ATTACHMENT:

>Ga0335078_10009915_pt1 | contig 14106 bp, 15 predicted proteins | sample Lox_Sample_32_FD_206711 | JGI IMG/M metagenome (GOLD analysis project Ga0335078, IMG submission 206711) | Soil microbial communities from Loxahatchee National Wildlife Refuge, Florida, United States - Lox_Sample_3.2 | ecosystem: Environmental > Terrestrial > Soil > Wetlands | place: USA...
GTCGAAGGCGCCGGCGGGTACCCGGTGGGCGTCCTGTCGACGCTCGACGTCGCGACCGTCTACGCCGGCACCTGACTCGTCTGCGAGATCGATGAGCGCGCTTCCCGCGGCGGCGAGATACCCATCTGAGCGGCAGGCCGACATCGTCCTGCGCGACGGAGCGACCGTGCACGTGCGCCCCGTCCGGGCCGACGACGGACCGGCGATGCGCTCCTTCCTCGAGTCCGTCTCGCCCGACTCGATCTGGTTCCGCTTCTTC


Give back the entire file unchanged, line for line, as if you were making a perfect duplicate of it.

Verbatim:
>Ga0335078_10009915_pt1 | contig 14106 bp, 15 predicted proteins | sample Lox_Sample_32_FD_206711 | JGI IMG/M metagenome (GOLD analysis project Ga0335078, IMG submission 206711) | Soil microbial communities from Loxahatchee National Wildlife Refuge, Florida, United States - Lox_Sample_3.2 | ecosystem: Environmental > Terrestrial > Soil > Wetlands | place: USA...
GTCGAAGGCGCCGGCGGGTACCCGGTGGGCGTCCTGTCGACGCTCGACGTCGCGACCGTCTACGCCGGCACCTGACTCGTCTGCGAGATCGATGAGCGCGCTTCCCGCGGCGGCGAGATACCCATCTGAGCGGCAGGCCGACATCGTCCTGCGCGACGGAGCGACCGTGCACGTGCGCCCCGTCCGGGCCGACGACGGACCGGCGATGCGCTCCTTCCTCGAGTCCGTCTCGCCCGACTCGATCTGGTTCCGCTTCTTC